Delta Lambda Phi
Delta Lambda Phi crest
FoundedOctober 15, 1986; 37 years ago (1986-10-15)
Washington, D.C.
ScopeNational (United States)
MottoMaking Our Presence Make a Difference[1]
ColorsGreen, Gold, White
FlowerYellow Rose
PublicationThe Centaur's Yell
PhilanthropyThe Delphi Foundation
Total Charters70
Headquarters2020 Pennsylvania Avenue NW, No. 355
Washington, D.C. 20006-1811
United States

Delta Lambda Phi (ΔΛΦ; officially the Delta Lambda Phi Social Fraternity; DLP or Lambda) is an international social fraternity for gay, bisexual, transgender and progressive men.[2] The fraternity was founded in 1986 in Washington, D.C.[3][4] It offers a social environment and structure similar to other Greek-model college fraternities.[5][6] It was the first, and as of 2013 the only, national fraternity with an emphasis on gay and bisexual men.[7]

Delta Lambda Phi at Capital Pride
Delta Lambda Phi, Social Fraternity at 35th Annual Capital Pride Festival


Delta Lambda Phi was founded in Washington, D.C. on October 15, 1986, by Vernon L. Strickland III.[8][3][5] A fellow student on his university campus had been denied fraternity membership due to the presumption that he was gay. When Strickland became aware of other examples of this, he began organizing a fraternity with a more welcoming model[3] that would not discriminate based on sexual orientation.[9]

Strickland wrote the fraternity's ritual, selected a name and its symbols, and advertised for rush.[5] Eligible members included gay, bisexual, and progressive straight men.[2] According to a fraternity member, a progressive male is "a person willing to accept the virtues, ideals, and truth that gay, bisexual and transgendered people feel. They are essentially straight allied members of the gay community."[10] The fraternity was founded with 29 members and was community-based, rather than being affiliated with a university.[11][12]

The three purposes of the fraternity are:

The Washington, D.C. Area Alpha chapter was formed on April 10, 1987, with the initiation of 24 members.[12] The fraternity was incorporated in Washington D.C. on September 10, 1987.[13] Strickland traveled to college campuses across the United States for eighteen months, working on expanding the fraternity.[5] In April 1988 a group of gay men at UCLA were recognized as the first Delta Lambda Phi chapter to be affiliated with a university.[14][15] This was followed by chapters at the University of California, San Diego and the University of Minnesota.[16] The fraternity continued to add colonies and chapters across the United States, becoming "one of the nation's fastest-growing fraternities".[17][18]

In August 1995, the University of Minnesota chapter opened a residential chapter house in a former Chi Phi house on fraternity row.[19] This was the first chapter house for an openly gay fraternity in the United States.[19] In 2011, the fraternity changed its charter to specifically include transgender men.[2][20] The fraternity went international with the chartering of Beta Omega chapter at McGill University in Montreal in 2012.[21] It established fourteen chapters between 2011 and 2014.[4]

Delta Lambda Phi has been a member of the North American Interfraternity Conference (NIC) since 2013. The fraternity's highest honor is the Vernon L. Strickland III Founder's Award for extraordinary service to the fraternity's brotherhood.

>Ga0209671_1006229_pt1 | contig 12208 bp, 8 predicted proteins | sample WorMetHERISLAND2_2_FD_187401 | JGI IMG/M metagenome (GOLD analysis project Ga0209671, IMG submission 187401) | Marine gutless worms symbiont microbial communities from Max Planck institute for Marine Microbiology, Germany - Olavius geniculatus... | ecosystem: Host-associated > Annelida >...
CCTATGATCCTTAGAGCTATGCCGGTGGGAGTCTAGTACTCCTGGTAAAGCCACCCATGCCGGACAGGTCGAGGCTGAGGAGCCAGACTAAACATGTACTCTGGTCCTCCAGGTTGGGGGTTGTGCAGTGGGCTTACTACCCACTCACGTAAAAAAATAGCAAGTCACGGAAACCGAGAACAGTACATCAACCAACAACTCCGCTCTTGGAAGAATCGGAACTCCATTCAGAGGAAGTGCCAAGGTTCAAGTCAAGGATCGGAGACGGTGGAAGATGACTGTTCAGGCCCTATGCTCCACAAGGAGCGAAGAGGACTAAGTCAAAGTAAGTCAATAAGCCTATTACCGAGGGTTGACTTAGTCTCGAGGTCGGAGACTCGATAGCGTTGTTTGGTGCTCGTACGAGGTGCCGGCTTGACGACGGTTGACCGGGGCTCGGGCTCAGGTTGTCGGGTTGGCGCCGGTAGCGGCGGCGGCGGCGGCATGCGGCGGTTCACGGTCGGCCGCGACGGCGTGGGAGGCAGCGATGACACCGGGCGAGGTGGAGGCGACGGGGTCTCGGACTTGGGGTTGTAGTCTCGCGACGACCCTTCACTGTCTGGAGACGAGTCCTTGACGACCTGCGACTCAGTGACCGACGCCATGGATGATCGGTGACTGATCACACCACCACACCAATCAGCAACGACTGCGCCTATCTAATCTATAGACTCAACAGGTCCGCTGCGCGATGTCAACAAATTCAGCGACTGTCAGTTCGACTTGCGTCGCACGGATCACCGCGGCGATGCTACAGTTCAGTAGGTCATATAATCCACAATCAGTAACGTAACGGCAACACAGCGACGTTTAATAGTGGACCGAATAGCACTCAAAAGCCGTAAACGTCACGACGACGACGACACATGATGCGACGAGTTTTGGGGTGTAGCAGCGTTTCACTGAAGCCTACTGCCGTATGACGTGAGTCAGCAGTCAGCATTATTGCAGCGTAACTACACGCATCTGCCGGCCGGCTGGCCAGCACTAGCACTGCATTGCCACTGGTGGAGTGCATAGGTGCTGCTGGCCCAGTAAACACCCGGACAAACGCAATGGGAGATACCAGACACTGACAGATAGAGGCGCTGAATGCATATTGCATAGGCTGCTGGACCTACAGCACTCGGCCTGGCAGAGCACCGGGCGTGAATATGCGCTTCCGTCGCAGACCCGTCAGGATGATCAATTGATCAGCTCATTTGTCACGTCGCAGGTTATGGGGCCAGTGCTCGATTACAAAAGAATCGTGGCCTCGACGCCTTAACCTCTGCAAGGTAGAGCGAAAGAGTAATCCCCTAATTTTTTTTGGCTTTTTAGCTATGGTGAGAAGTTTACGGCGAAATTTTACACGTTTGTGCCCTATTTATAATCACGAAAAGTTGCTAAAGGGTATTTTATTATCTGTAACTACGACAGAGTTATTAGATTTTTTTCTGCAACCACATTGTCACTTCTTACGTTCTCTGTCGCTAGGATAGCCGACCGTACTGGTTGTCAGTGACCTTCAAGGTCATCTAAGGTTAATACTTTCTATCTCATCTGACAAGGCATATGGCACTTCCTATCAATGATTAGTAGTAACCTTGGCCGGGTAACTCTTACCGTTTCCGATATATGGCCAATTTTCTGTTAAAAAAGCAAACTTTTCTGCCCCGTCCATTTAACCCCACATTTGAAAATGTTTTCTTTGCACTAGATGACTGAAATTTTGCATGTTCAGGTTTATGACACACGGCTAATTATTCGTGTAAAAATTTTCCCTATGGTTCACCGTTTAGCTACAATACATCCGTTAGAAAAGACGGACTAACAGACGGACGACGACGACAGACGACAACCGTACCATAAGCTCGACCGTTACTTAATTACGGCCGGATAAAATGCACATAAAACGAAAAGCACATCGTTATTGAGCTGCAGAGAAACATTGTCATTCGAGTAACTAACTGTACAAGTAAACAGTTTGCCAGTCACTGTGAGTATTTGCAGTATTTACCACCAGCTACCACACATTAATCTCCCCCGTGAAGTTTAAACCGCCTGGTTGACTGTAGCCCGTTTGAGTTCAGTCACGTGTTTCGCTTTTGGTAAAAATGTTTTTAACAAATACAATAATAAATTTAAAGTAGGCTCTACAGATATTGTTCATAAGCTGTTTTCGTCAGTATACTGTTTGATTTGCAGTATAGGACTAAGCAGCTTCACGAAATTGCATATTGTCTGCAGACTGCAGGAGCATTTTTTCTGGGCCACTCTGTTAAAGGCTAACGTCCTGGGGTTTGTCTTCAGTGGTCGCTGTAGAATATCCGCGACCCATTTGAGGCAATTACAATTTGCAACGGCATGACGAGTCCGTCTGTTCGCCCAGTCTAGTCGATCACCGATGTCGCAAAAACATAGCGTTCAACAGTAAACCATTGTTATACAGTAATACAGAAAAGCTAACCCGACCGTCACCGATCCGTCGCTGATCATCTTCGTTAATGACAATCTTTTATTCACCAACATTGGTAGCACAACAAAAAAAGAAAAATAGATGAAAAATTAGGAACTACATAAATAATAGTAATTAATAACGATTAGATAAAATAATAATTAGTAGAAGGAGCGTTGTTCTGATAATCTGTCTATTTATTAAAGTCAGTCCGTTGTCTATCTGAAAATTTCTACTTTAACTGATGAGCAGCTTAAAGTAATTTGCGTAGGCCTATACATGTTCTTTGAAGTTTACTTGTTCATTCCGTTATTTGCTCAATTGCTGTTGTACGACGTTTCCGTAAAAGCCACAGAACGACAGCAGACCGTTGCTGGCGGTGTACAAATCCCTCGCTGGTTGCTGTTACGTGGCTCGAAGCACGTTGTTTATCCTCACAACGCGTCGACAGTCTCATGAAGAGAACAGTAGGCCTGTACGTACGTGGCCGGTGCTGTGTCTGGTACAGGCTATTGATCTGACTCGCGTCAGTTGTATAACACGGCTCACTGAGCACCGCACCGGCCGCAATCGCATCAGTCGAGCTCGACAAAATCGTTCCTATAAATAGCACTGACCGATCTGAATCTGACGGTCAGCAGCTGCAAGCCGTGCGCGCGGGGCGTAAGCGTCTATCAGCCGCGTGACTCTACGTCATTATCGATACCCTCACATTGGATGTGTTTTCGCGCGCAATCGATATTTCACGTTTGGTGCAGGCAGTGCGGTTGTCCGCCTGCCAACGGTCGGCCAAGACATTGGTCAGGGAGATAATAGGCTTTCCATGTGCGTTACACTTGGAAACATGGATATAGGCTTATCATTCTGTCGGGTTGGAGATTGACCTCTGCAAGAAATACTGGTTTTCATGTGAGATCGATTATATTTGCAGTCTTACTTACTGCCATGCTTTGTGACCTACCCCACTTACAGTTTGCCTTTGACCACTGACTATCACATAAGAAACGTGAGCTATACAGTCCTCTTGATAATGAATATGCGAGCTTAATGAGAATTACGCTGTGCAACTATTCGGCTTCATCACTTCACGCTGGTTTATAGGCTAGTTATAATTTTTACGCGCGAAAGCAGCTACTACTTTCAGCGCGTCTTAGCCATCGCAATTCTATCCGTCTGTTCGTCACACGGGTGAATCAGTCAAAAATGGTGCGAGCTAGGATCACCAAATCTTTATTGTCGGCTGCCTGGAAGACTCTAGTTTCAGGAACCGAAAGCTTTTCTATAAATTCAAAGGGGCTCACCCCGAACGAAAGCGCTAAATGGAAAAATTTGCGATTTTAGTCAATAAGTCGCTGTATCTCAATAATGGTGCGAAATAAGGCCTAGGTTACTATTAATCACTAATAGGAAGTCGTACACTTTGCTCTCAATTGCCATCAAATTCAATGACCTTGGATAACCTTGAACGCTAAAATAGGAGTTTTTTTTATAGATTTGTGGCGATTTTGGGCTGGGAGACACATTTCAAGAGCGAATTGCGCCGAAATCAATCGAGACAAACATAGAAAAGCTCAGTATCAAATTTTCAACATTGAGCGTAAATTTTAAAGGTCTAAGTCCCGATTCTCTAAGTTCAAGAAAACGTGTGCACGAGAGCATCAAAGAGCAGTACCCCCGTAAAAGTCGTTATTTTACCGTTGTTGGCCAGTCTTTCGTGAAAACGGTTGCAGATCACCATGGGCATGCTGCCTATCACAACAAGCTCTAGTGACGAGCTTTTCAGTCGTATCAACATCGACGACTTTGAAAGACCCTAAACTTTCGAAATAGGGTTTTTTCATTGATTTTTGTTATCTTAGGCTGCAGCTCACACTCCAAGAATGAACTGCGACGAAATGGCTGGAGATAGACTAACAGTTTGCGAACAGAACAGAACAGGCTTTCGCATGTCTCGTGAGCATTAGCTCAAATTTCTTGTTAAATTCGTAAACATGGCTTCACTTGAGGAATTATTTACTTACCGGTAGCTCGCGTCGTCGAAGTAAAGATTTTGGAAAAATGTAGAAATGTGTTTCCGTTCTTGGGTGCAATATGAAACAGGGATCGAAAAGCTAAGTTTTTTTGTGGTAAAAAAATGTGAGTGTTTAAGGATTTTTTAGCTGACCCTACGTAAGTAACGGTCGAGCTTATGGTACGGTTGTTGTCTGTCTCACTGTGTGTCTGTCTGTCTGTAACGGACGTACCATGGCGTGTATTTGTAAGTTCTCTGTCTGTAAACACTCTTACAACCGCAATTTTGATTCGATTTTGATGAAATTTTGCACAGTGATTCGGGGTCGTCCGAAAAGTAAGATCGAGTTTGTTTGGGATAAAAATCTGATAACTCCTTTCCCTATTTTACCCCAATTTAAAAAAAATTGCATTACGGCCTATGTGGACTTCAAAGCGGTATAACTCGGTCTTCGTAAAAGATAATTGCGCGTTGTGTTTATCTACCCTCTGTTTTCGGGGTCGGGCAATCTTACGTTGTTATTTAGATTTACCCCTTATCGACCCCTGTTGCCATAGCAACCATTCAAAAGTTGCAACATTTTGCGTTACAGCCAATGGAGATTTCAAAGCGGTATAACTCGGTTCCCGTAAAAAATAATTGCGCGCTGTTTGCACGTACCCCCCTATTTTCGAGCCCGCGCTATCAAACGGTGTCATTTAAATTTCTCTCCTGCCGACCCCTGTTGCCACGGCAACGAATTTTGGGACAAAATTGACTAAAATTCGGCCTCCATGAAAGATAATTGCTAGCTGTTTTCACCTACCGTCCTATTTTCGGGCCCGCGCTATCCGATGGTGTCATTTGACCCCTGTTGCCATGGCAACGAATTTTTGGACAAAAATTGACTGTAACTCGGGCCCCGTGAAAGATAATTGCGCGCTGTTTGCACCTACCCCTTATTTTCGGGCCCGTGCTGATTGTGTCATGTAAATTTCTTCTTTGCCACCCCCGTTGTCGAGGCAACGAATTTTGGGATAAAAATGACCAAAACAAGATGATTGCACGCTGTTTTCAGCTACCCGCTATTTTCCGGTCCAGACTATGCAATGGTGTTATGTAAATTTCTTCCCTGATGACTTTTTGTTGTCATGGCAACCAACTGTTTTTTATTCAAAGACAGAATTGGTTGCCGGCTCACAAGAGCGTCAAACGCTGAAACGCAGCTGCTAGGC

Delta Lambda Phi's membership is open to all men, whether gay, bisexual, transgender, or straight.[22][12][2] Campus and multi-campus chapters are generally open to male college-aged students who live in the area. Community-based chapters do not require their members to be students.

Members are selected through a typical fraternity rush and selected bid process.[5][6] Pledges are required to memorize the Greek alphabet, know the fraternity's mission, and learn the parliamentary procedure from Robert's Rules of Order.[11][5] Pledges are also required to perform community service and often work with groups that have ties with the gay community.[5]

Delta Lambda Phi strictly prohibits hazing, and it adheres to an extensive, fraternity-wide Risk Management Policy.[23][24][5]

Symbols and traditions

The Greek letters Delta (Δ) to represent the pink triangles that the Nazis made homosexuals wear and Lambda (Λ) because it is a symbol used for gay pride; however, the complete Greek meaning is known only by its members .[5][25] The fraternity's initiation ritual is also secret.[5][6]

The fraternity's heraldic crest consists of a yellow shield surrounded by green elements; it contains eleven symbolic elements.[26] Above the shield, is a helmet that symbolized honor and knighthood.[27] Its open visor indicates that Delta Lambda Phi is a non-secret society.[28] The helmet is surrounded by mantling that suggests the fraternity's use of parliamentary procedure.[27] On either side of the shield, scales symbolize the distribution of justice and the balance of social equity.[28] On the scales to the left, two of the Greek letter Phi (Φ) represent the minority viewpoint; on the right, three of the Greek letter Phi (Φ) represent the majority viewpoint.[27] At the top of the shield to the left, the inverted triangle is a reminder of the Nazi's persecution of gays and ongoing modern challenges.[27] In the upper center of the crest, there are shaking hands which symbolize understanding and friendship.[27] At the top of the shield to the right, a lowercase letter Lambda (λ) stands for the gay liberation movement.[27] Below the three symbols, chevrons symbolically the shield into "an unclosed division with the past.[27] Below the chevrons, three stars symbolize the first three chapters and the three founding purposes of the fraternity, while a burning lamp at the bottom represents ancient justice and enlightenment.[28][27] Below the shield is a scroll with the fraternity's name.